We got our first telephone a few years after the war had started. You had to wind a handle to call the exchange, where the operator knew all the subscribers by name, or an any rate all the local ones. I do not remember that there was such a thing as a telephone directory. There was no radio (or wireless as it was then called).

Eventually at the age of about 10 I went to a boarding school at Eastbourne where I was reasonably happy and enjoyed playing the team games that were then the fashion such as cricket and rugby football. After that, at the age of 13 or 14 I went to an English Public School (very private and fee-paying) in Buckinghamshire. The school was situated in the large house, virtually a palace, that had belonged at one time to the Dukes of Buckingham, set in 500 acres of beautiful parkland and gardens. I was indeed happy there. I passed the requisite exams at an early age and thereafter entered what was called the Upper School where one then enjoyed the use of a private study together with one other student colleague. That was good fun but of course I was far too young to be granted the privilege and thereafter did nearly no work until I was 17. However, I certainly enjoyed every minute of my time in that beautiful place.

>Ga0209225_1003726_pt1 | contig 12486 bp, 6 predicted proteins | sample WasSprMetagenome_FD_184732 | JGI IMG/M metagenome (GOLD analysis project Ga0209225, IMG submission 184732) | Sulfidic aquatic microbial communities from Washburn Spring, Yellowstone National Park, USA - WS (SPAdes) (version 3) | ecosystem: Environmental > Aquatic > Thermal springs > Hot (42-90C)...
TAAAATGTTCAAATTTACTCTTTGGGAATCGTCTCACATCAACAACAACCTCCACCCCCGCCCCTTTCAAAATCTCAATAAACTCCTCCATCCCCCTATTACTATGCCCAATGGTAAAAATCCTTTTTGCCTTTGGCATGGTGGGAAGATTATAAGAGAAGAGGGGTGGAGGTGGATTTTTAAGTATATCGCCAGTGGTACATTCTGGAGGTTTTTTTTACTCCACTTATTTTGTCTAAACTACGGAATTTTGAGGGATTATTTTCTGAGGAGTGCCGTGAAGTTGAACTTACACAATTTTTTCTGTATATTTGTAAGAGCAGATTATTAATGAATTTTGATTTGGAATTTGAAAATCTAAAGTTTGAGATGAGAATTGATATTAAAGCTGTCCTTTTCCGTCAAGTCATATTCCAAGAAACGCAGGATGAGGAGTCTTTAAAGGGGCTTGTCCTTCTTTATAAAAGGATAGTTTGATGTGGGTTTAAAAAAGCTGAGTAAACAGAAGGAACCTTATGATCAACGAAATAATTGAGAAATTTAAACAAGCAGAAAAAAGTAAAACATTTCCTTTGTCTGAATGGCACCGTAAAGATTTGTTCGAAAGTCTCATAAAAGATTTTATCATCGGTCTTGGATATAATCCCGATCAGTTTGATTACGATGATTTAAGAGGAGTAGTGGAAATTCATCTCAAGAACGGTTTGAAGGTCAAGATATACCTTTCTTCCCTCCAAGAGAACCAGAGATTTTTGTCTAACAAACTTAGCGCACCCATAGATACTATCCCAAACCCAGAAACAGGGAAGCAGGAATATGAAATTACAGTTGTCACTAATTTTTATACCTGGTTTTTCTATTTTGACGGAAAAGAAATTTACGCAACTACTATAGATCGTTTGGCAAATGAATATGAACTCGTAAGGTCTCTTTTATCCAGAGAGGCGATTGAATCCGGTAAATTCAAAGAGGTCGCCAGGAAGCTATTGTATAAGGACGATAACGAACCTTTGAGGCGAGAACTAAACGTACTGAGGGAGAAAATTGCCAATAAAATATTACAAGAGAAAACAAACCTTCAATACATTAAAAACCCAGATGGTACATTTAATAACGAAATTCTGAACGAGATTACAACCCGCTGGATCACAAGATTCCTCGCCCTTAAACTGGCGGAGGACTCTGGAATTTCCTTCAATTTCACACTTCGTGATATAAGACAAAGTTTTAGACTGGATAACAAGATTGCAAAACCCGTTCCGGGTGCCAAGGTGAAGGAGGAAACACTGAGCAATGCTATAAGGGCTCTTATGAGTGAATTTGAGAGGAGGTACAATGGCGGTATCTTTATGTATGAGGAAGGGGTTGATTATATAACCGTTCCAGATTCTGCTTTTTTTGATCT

One point of interest about my school life was that I was very attracted to the Church services. These played a significant part in my life. Another significant event was our preparation for ‘Confirmation’. This is when one is confirmed into the Anglican Church. The ceremony is conducted by a Bishop; in this case it was the Bishop of Oxford. The preparation took about a year, i.e. 3 terms at school, and they were conducted by my form Master who was an ordained Parson - an elderly man whom everybody liked and who was obviously very sincere in his religious beliefs. Some of this brushed off onto us. We were given a terrific build-up about what Confirmation meant: we were going to be admitted into the companionship of Christ; we would be endowed with strength to combat our sins and weaknesses; we would be in a fellowship of like-minded people also dedicated to Christian service - in other words a close-knit and holy fellowship.